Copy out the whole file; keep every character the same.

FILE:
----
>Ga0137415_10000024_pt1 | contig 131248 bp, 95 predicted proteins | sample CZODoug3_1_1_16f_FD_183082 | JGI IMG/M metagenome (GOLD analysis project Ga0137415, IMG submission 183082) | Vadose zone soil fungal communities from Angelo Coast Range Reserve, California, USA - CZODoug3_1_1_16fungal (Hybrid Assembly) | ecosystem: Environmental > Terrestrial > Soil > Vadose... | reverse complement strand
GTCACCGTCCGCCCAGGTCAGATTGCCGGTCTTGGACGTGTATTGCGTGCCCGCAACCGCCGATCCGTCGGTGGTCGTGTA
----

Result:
>Ga0137415_10000024_pt1 | contig 131248 bp, 95 predicted proteins | sample CZODoug3_1_1_16f_FD_183082 | JGI IMG/M metagenome (GOLD analysis project Ga0137415, IMG submission 183082) | Vadose zone soil fungal communities from Angelo Coast Range Reserve, California, USA - CZODoug3_1_1_16fungal (Hybrid Assembly) | ecosystem: Environmental > Terrestrial > Soil > Vadose... | reverse complement strand
GTCACCGTCCGCCCAGGTCAGATTGCCGGTCTTGGACGTGTATTGCGTGCCCGCAACCGCCGATCCGTCGGTGGTCGTGTA